Over 250 college-aged hackers descended on the Healey Family Student Center on Jan. 26th to participate in Georgetown’s third annual Hoya Hacks event. The event included a wide selection of lectures, tutorials, free food, and a chance to develop the tech world’s next hot idea – but the Hoya Hacks team was trying to be inclusive in a different sense. This year, organizers aspired to see more diversity in their attendees, though opinions of the definition of the word “diverse” were themselves varied.
Eytan Gittler (NHS ’18), a Hoya Hacks co-director, will tell you diversity extends deeper than conventional categories of race, gender, and class. For Gittler, diversity is about building academic bridges, both between universities and within them, to gather a more diverse set of interests around the tools which tech provides.
“We’re really getting more of the Georgetown community invested in the idea of the hackathon, really connecting it to as many of the departments, schools, clubs as possible because this is the opportunity for anyone from every single background … to come together and to do something good,” Gittler said.
Gittler believes strongly in the mission and values of hackathons like Hoya Hacks. He said they break down stereotypes and open doors, proving the value of tech innovation and cooperation. Hackathons involve a long, often sleepless competition (36 hours at Hoya Hacks) in which groups of tech-savvy students try to design a creative, tech-based idea in a certain field. This year Hoya Hacks’ competition tracks included health care, education, gender equality, and a few others. Gittler mentioned that the Gender Equality track started last year.
Gittler said he was pleased with the event’s attendance and its diversity, noting the number of universities which had sent students.
“I think if you look outside you’ll see a pretty diverse group of people, people from all different backgrounds. I think we have people from at least 30 different schools,” Gittler said.
He did not explicitly include women or people of color in his praise of the event’s diversity. He did mention, however, that he believes women and racial minorities are underrepresented demographics within the tech world and noted that Hoya Hacks was actually founded by two female students in 2016.
It’s easy to see why Gittler might have avoided the idea of gender when he discussed this year’s turnout. It was clear that there just weren’t that many women there, and though many of the staff, lecturers, and instructors were women, there were few in attendance.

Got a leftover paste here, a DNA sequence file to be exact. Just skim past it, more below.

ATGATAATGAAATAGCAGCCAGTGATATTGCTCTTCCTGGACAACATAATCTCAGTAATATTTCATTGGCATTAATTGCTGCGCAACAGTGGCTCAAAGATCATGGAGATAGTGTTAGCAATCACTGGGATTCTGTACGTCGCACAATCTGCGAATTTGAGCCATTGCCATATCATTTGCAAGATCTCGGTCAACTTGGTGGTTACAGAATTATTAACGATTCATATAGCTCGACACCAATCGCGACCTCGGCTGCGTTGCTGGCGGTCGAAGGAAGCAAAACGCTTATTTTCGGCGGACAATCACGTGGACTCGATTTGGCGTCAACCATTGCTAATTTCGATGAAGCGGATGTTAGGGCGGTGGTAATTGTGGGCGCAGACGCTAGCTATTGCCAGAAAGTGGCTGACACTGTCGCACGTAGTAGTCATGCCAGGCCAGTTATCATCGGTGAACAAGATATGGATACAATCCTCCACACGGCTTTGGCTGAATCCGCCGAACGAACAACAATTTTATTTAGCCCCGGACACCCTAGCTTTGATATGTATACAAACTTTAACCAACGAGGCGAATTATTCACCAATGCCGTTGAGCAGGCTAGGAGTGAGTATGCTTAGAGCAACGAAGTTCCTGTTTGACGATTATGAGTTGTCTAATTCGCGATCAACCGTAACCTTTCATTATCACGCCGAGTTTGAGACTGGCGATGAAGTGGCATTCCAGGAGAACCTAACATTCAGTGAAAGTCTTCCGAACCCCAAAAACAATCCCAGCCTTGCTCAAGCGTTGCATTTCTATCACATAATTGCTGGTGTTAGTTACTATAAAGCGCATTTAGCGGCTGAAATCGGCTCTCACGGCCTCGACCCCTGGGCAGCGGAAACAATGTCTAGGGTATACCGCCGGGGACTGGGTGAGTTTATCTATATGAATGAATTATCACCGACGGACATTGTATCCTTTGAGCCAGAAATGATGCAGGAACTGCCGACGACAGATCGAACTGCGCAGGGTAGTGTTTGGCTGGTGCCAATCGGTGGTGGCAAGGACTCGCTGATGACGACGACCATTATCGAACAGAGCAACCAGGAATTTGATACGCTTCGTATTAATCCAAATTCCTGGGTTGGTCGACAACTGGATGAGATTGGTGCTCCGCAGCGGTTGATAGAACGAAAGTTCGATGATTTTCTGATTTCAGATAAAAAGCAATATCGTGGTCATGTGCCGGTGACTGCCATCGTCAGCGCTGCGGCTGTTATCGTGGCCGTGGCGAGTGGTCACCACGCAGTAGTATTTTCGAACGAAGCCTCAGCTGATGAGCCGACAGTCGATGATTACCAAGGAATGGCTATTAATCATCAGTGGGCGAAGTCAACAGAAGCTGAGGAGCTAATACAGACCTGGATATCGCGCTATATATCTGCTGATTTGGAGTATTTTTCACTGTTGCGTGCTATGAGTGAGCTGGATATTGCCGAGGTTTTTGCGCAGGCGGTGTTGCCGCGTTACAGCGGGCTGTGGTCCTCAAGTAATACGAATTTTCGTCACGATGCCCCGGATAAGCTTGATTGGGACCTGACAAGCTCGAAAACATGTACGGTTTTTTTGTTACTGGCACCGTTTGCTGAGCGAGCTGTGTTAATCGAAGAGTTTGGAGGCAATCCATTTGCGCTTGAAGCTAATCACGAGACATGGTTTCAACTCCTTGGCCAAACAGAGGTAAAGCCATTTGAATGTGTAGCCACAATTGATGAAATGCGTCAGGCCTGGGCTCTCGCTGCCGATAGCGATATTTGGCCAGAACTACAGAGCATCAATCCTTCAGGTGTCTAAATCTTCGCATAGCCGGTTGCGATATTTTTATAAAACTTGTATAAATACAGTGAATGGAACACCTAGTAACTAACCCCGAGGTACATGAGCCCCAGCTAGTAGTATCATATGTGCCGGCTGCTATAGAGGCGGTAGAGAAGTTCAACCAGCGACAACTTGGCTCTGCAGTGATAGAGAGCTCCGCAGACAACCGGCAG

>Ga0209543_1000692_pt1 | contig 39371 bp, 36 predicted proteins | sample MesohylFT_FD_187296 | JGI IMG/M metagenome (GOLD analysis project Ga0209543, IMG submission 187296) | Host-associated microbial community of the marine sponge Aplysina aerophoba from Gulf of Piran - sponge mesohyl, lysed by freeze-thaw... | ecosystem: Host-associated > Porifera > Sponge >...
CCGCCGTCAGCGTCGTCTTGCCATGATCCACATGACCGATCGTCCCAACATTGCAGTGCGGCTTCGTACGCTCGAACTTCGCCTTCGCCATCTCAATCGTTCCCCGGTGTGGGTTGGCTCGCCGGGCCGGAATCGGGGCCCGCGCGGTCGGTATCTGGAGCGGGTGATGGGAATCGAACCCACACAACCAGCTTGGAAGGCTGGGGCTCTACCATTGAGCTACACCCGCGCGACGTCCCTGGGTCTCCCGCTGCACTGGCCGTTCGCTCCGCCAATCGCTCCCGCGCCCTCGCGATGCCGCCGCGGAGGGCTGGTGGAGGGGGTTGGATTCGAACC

One female organizer, Aleida Olvera (COL ’20), said she wasn’t pleased with the event’s turnout, though she was hopeful about the future.
“I will be honest, Hoya Hacks didn’t really fully accomplish their goal of making sure they had enough women,” said Olvera. “I think it might have been like 15% of the attendees were women, and honestly that’s a big disappointment.” She described hackathons as “bro-contests.”
Though Olvera’s lectured on software for making apps as an experienced female techie, her entire audience was male. One participant asked Gittler who the “guy” was who had given the lecture, because he had missed it and wanted to ask a few questions. The assumed “guy” was Olvera.
“Being one of the organizers, my main goal was to make sure that we had a womanly presence throughout the entire hackathon,” said Olvera.
Olvera also pointed out a lack of racial diversity at the event.
“I saw very few people of color in attendance,” she said.
Olvera identifies as Mexican-American. According to Business Insider, Latinos accounted for an average 6.3% of employees in Silicon Valley’s 23 largest firms in 2017, though they make up 12 percent of the US population. The number for black employees is similar, and they too make up about 12 percent of the national population.
Additionally, while Hoya Hacks participants did include a large number of non-white students this year, most of those non-white students were Asian, a racial demographic which, in the same study, accounted for an average 29.3% of Silicon Valley employees, despite making up only 4 percent of the national population.
Gittler explained how the efforts to entice more racially diverse teams to participate had materialized in this year’s marketing campaign.
“It’s not necessarily doing anything differently other than just being louder, and making sure we actually reach out to more people,” Gittler said.
He then detailed the number of universities and other hackathons which Hoya Hacks had contacted over the year, but it there didn’t seem to have been an initiative to explicitly attract women, Hispanics, and African-Americans. For Olvera, such initiatives lie central to the event’s success.
“Next year it’s going to be a main focus to bring in more people of color,” Olvera said.
Hoya Hacks has completed its third year and its future is open to more development. So far its team has achieved considerable growth in attendance and made efforts to gather minds from all walks of life. Altogether, Olvera was proud of the event.
“I think Hoya Hacks went really well this year,” she said.
The organizers agree on the common goal of making the event more meaningful and available to everyone. Ultimately, Gittler and Olvera believe that Hoya Hacks is on track to become a significant and inclusive component of the Georgetown community and perhaps the tech community as a whole.